"Tonight I would be thankful Lord for any dream at all"

The Annotated "Mission In The Rain"

An installment in The Annotated Grateful Dead Lyrics.
By David Dodd
1997-98 Research Associate, Music Dept., University of California, Santa Cruz
Copyright notice
"Mission In The Rain"
Words by Robert Hunter, music by Jerry Garcia
Copyright Ice Nine Publishing; used by permission.

I turn and walk away
then I come round again
It looks as though tomorrow
I'll do very much the same

I must turn down your offer
but I'd like to ask a break
You know I'm ready to give everything
for anything I take

Someone called my name
You know, I turned around to see
It was midnight in the Mission
and the bells were not for me

Come again
Walking along in the Mission in the rain
Come again
Walking along in the Mission in the rain

Ten years ago I walked this street
my dreams were ridin tall
Tonight I would be thankful
Lord, for any dream at all

Some folks would be happy
just to have one dream come true
but everything you gather
is just more that you can lose

Come again
Walking along in the Mission in the rain
Come again
Walking along in the Mission in the rain

All the things I planned to do
I only did half way
Tomorrow will be Sunday
born of rainy Saturday

There's some satisfaction
in the San Francisco rain
No matter what comes down
the Mission always looks the same

Come again
Walking along in the Mission in the rain
Come again
Walking along in the Mission in the rain

"Mission In The Rain"

Recorded on Garcia's solo album Reflections.

Performed for a very brief period in 1976 (five performances) by the Dead, then reserved for the Jerry Garcia Band.

The Mission

(Photograph from a postcard published by the O. Newman Company ca. 1912)

The Mission District in San Francisco, so named because it surrounds the Spanish Mission Dolores. Mission Dolores is located on Dolores Street between 16th and 17th streets. According to the WPA Guide to California:

"...founded in 1776 by Father Junipero Serra. First named in honor of St. Francis of Assisi, common usage soon gave it the name of Mision de los Dolores from a nearby marsh known as Laguna de Nuestra Senora de los Dolores (Lagoon of Our Lady of Sorrows). The first mass was sung five days before the Declaration of Independence was signed at Philadelphia. The adobe building was begun in 1782 and is an unusual example of Spanish mission architecture.

"...Behind the mission in the high-walled, flower-covered graveyard are buried many of the famous dead of San Francisco's early days, ... The graves of Casey and Cora, hanged by the vigilantes in 1856, are a reminder of lawless days. Many of the graves are unmarked." --p. 292.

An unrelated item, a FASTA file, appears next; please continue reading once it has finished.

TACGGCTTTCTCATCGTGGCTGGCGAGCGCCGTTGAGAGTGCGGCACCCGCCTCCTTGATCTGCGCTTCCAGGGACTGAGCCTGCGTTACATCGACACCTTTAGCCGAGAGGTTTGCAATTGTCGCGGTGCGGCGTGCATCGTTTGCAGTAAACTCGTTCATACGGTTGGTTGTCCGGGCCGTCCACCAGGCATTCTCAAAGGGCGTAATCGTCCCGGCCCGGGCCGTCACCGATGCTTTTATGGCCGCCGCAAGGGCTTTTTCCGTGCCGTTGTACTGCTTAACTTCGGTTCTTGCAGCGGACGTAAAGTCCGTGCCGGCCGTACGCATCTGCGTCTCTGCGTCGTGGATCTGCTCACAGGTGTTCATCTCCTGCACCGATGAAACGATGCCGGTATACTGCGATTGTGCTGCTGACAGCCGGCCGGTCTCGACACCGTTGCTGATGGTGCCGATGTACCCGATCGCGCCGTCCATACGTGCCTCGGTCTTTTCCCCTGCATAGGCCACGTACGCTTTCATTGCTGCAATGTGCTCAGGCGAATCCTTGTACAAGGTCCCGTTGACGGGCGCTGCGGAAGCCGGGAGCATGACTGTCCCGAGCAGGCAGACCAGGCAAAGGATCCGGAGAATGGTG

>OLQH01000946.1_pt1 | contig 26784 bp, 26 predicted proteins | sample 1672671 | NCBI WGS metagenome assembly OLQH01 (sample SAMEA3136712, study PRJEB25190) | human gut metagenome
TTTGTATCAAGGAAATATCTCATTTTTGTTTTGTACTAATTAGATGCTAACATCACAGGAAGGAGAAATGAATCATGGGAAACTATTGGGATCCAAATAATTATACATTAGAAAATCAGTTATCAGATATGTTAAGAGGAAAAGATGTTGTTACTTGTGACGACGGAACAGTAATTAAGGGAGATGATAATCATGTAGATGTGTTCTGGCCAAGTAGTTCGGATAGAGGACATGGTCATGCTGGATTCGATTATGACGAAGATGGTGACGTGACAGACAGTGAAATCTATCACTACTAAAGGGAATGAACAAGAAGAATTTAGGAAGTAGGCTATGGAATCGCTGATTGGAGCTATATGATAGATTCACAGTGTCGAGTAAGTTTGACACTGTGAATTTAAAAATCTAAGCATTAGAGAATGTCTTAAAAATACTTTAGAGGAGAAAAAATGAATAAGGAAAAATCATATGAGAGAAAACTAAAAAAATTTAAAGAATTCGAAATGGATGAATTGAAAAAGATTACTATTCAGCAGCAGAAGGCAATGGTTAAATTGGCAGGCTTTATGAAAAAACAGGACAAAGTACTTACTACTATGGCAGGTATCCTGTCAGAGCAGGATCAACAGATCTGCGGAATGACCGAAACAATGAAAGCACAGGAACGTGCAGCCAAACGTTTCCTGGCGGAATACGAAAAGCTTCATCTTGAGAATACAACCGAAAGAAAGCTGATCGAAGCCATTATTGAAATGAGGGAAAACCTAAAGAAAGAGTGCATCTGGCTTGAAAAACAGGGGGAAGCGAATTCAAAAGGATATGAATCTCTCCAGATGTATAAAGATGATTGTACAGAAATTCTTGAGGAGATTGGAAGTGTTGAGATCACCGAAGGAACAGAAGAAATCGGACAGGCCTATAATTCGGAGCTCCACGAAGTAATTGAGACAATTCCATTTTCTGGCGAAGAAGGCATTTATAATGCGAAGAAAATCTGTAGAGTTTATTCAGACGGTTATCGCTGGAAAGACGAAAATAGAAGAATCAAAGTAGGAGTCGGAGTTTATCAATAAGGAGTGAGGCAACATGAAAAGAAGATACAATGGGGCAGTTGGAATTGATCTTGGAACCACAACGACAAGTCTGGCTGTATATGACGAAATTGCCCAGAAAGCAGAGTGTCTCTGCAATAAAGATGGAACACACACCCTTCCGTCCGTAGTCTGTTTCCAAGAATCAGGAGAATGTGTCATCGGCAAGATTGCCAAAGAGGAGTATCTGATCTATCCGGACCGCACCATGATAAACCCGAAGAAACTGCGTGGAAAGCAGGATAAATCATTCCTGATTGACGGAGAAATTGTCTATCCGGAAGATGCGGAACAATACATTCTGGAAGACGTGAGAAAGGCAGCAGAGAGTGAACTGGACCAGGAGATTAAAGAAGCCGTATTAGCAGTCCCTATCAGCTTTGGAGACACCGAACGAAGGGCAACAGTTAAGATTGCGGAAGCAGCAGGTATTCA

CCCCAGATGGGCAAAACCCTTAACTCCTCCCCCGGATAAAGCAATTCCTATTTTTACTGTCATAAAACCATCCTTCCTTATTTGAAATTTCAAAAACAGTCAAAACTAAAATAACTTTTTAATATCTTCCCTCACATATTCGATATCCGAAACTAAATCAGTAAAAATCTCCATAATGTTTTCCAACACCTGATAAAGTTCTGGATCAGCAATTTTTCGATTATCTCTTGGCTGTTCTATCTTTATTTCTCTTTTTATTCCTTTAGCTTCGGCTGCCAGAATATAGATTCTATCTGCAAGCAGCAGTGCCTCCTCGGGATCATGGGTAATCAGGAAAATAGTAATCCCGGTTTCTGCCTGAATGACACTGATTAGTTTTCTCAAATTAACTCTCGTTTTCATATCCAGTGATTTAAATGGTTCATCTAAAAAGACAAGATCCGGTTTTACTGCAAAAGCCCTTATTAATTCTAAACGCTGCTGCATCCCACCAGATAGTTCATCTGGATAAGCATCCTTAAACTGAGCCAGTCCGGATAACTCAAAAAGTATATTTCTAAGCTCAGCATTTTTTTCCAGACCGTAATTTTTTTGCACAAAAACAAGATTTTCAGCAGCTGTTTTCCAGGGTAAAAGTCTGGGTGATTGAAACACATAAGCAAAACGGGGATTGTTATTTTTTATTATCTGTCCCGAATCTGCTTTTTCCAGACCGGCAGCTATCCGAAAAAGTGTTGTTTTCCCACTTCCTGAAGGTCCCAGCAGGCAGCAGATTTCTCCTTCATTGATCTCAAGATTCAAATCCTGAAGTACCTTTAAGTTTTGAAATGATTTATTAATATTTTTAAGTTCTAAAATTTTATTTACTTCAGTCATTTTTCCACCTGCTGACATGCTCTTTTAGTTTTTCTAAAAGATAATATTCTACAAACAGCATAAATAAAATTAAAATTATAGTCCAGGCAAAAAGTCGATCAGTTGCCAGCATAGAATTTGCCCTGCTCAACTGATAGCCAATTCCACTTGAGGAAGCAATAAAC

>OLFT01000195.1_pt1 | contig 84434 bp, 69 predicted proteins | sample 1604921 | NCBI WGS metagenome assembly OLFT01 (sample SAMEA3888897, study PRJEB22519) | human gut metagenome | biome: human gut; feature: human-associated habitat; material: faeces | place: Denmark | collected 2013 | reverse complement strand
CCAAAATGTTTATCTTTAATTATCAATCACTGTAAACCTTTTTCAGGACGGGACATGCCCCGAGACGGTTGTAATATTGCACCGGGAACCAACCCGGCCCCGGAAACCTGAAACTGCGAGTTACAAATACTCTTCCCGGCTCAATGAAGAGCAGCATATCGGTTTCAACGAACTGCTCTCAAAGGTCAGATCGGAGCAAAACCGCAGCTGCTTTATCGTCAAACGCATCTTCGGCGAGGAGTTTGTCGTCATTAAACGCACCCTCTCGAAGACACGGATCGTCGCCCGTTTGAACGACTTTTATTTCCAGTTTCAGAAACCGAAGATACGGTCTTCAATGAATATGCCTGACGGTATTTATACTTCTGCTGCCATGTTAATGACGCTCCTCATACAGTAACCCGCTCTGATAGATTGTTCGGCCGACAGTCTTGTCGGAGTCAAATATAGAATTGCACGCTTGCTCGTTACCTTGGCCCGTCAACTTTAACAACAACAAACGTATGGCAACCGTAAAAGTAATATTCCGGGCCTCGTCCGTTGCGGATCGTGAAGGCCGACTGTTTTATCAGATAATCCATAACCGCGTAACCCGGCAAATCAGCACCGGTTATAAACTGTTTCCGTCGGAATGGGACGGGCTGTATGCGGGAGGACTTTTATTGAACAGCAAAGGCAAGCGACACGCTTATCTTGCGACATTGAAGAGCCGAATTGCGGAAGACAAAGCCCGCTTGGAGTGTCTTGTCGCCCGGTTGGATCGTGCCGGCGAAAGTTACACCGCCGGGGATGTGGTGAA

Garcia, raised in San Francisco, was familiar with the area, which is largely Hispanic.

In an interview by Blair Jackson in Golden Road, Spring 1991, the following exchange took place:

"[Jackson]: You've described that song as being essentially from your point of view.
Garcia: Right, it's autobiographical, though I didn't write it."-- p. 36

And Hunter, in an interview in Relix:

"Well yea. I used to live over in the Mission when I was just starting to write for the Dead full time. I wasn't living at 710, I was living over on 17th & Mission, and that was very much a portrait of that time: looking backward at ten years." (v. 5, #2, p. 25)


This note from a reader:
From: John [mailto:FriscoJohn@comcast.net]
Sent: Saturday, January 25, 2003 9:31 AM
Subject: Mission In the Rain

Many thanks for your work on the Dead...."Annotated" is a resource I've used time and time again to clarify lyrics.

I've been thinking a lot lately about Mission in the Rain. I believe the word "bell" should probably be spelled "belle"....or at least, is a very deliberate pun.

The song, of course, is about a guy walking through the San Francisco Mission district at midnight in the rain. The main thing you will find at midnight around 17th and Mission (where Hunter used to live) is hookers, and this has been true at least back to the early Sixties. (For street hookers, tourists in SF go to the Tenderloin, near the big hotels. The locals have always come to the Mission). The main hooker area for many years in the Mission has been 16th to 18th on Mission, and 16th to 18th on the parallel alley, Capp. **

There are no Mission Bells at midnight in the Mission....but there are many Mission "Belles." Other things which point to this in the song:

Warm Regards,

John B. Andrews

** this is only slightly less true today....the influx of yuppies has resulted in a bit of a crackdown....but the girls are still there.

First posted: April 24, 1995
Last revised: July 7, 2006